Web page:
Justice Minister Yariv Levin, the chief architect of the suspended judicial overhaul law, reportedly told cabinet on Sunday that the Supreme Court should include judges who “understand” the Jewish Israelis are willing to live with Arabs “in mixed territories”. “Why wouldn’t you?
“Arabs buy apartments in Jewish communities in the Galilee and this causes Jews to leave these cities, because they are not ready to live with Arabs. We need to make sure the Supreme Court has judges who can handle this. Understand,” Levin said, according to the Cannes public broadcaster.
His reported remarks were meant to be an argument in favor of controversial legislation that would bring judicial appointments under political control, as part of a suspended push to overhaul the judiciary and dramatically reduce the powers of the High Court.
It came as the cabinet also discussed a proposed government resolution proposed by the far-right Otzma Yehudit party to emphasize “Zionist values” in government policy, a move that would allow preferential treatment of Jewish Israelis in housing planning and construction. would be able.
Discussion on the proposal, which was opposed by the Attorney General’s office, was eventually postponed, although it was unclear for how long.
A campaign to overhaul Israel’s judiciary was suspended in late March amid unprecedented public protests and a nationwide economic strike. Prime Minister Benjamin Netanyahu said he would halt plans to allow talks with the opposition under the auspices of President Isaac Herzog with the aim of finding a widely accepted compromise on judicial reform.
But months of talks have not yielded success, and pressure has grown within the coalition to resume the legislative push.
netanyahu Said Last week, following the passage of the state budget, the overhaul was “certainly” back on the government’s agenda. Later that day, however, he added: “We will certainly continue our efforts to reach a broad consensus agreement, as far as possible, on the issue of judicial reform.”
One of the centers of the overhaul is legislation that would give the governing coalition broad control over the overwhelming majority of judicial appointments in Israel by giving it a built-in majority on the judicial selection committee.
The bill is on the verge of passing into law, and could be brought up for its final, back-to-back votes in the Knesset plenum at a moment’s notice.
However, such action is almost certain to rekindle intense public protests.
The Yesh Atid party and other opposition sources cited by Hebrew media over the weekend said they would demand that an opposition member, Yesh Atid MK Karine Elharer, be elected as one of two MPs on a soon-to-be-formed judicial selection committee. Otherwise, they will walk away from the negotiation.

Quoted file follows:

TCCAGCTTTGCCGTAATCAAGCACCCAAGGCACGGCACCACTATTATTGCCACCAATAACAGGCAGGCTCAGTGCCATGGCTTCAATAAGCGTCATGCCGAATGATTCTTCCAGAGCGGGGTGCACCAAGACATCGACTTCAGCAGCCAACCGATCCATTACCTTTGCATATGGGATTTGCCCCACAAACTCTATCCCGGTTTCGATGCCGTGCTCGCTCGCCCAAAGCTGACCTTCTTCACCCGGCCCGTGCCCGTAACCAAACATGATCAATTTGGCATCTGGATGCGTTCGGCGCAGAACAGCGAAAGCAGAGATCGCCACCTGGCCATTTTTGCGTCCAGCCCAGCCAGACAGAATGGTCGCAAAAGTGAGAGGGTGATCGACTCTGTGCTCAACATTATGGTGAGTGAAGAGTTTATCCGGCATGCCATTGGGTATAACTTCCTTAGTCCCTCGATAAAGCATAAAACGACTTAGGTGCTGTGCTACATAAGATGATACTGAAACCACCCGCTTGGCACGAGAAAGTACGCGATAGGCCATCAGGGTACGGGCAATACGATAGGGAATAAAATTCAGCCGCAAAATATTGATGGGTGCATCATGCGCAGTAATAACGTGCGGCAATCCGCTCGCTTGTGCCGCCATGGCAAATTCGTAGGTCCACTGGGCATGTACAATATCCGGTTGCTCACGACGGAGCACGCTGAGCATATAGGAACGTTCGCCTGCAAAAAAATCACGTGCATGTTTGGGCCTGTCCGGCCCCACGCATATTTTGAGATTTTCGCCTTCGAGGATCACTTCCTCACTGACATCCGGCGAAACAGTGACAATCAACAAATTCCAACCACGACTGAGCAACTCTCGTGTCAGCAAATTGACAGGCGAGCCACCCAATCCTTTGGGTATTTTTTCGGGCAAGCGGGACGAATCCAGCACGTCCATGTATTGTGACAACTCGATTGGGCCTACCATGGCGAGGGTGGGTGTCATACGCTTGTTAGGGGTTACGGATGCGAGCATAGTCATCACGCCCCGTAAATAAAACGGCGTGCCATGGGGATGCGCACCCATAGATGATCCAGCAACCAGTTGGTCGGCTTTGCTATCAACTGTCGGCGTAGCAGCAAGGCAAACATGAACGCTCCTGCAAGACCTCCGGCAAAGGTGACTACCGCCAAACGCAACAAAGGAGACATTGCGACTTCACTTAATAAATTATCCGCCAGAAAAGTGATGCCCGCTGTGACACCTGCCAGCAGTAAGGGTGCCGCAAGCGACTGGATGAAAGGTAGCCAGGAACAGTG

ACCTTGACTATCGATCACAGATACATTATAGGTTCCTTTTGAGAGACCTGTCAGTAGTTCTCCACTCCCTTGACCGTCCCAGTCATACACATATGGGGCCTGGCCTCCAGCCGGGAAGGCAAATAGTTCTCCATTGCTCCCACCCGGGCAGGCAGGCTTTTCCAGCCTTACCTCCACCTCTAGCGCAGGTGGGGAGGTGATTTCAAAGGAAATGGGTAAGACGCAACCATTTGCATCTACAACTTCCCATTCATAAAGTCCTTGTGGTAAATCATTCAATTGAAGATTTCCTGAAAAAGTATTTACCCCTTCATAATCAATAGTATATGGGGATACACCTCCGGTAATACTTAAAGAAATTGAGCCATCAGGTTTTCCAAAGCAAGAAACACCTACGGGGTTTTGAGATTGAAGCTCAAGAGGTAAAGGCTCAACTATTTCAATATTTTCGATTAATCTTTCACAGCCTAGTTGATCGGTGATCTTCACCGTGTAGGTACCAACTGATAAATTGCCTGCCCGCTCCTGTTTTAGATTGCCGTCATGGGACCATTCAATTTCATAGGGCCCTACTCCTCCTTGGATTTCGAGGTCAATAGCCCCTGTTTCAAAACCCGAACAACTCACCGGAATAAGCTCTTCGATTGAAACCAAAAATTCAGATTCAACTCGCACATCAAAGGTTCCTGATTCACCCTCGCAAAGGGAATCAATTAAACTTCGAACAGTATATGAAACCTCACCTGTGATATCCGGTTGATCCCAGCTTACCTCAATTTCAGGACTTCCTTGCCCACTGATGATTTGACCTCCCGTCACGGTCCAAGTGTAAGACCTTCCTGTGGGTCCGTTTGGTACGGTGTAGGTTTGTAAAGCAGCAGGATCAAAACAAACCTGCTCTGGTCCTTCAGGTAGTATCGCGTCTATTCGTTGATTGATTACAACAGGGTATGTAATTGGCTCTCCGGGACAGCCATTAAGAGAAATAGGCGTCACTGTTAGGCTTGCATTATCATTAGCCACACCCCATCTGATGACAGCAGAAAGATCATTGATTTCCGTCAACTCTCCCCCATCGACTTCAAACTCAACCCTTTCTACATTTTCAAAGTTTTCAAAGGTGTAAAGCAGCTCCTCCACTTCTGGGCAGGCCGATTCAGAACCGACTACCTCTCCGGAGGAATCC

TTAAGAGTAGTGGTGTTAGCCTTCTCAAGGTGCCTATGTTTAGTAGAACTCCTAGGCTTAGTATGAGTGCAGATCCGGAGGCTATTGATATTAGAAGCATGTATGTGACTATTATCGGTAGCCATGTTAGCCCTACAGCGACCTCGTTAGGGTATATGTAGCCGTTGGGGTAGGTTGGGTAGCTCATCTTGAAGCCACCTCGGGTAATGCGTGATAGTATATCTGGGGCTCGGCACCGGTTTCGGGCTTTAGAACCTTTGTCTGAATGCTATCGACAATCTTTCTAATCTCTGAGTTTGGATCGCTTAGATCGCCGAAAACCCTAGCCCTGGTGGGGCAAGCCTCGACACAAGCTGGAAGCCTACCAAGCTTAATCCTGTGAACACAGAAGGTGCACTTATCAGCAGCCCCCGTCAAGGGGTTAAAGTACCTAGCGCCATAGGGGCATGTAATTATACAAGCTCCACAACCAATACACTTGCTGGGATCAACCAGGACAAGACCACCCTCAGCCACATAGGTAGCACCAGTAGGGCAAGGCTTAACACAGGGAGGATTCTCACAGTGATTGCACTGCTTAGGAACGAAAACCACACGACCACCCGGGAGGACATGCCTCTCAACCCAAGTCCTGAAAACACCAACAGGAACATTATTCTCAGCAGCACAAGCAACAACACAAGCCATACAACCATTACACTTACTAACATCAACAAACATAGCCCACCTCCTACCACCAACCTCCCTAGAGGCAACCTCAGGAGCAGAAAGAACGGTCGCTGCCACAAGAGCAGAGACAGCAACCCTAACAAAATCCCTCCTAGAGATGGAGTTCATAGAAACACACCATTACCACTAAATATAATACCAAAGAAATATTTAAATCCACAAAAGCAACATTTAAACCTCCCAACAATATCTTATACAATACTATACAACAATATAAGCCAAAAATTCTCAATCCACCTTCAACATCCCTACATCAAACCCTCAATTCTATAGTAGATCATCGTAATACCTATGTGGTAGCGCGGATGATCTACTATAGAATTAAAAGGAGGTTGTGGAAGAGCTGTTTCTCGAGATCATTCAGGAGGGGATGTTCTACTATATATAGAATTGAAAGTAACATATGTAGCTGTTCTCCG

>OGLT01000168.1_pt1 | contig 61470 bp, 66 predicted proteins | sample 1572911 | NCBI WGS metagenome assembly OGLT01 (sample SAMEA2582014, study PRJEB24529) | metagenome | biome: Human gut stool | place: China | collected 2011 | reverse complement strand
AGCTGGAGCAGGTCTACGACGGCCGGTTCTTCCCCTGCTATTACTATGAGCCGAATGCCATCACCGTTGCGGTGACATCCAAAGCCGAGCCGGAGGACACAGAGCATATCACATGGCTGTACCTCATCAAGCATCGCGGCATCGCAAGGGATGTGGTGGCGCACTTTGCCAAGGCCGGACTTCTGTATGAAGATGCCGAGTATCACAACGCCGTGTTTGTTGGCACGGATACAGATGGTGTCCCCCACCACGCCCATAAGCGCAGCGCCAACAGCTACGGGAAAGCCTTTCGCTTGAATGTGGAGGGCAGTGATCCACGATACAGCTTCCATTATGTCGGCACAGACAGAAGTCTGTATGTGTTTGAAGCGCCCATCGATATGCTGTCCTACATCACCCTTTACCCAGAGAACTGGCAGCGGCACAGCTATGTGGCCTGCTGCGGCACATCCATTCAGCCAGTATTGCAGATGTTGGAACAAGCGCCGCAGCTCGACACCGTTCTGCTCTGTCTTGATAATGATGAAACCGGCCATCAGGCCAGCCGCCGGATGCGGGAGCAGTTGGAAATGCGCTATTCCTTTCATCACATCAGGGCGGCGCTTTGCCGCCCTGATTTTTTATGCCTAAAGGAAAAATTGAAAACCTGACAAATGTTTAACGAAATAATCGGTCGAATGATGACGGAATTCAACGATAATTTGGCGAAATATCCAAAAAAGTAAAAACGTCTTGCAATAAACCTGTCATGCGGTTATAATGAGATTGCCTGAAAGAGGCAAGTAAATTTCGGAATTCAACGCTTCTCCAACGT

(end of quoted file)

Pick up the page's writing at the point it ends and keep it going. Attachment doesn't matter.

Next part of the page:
It has been customary over the years to select one coalition MK and one opposition MK to serve on the panel, although this is not mandatory and the coalition may choose to elect two coalition MPs. Earlier this month, Secretary of Government Yossi Fuchs bullied To elect two coalition MKs if there is no agreement between the government and the opposition in the settlement talks.
However, according to a Channel 12 news report on Sunday, the coalition will not select two MPs for the panel and will instead nominate one, in keeping with tradition.
A regular majority is needed to elect a lower court justice and a majority of seven of the nine members needed to elect a Supreme Court justice, meaning that neither the coalition, nor the opposition, and Nor does the judiciary have a majority on the panel, and that both the government and the judiciary have a veto on Supreme Court appointments, so the role of the next head of the Israel Bar Association will be crucial.
The Knesset must choose its two representatives by June 15. The panel also includes three sitting judges of the Supreme Court, two members of bar associations, the justice minister and another minister.
The opposition is also demanding that the committee set a realistic deadline for negotiations – by the end of June – soon after its parliamentary members are elected. The opposition says it is needed to fill dozens of judge posts currently lying vacant in various courts across the country.
Although the committee would technically be able to convene after MPs are elected by secret ballot, the power to convene panels and appoint judges rests with Levin, who is unlikely to do so before legislation to change the composition of the committee which would give the coalition more and more control over the process of selecting judges
Critics say the overhaul would dangerously erode Israel’s democratic character by giving the high court its power to act as a check and balance against parliament. Supporters say the law is needed to rein in what they see as an overly intrusive court system.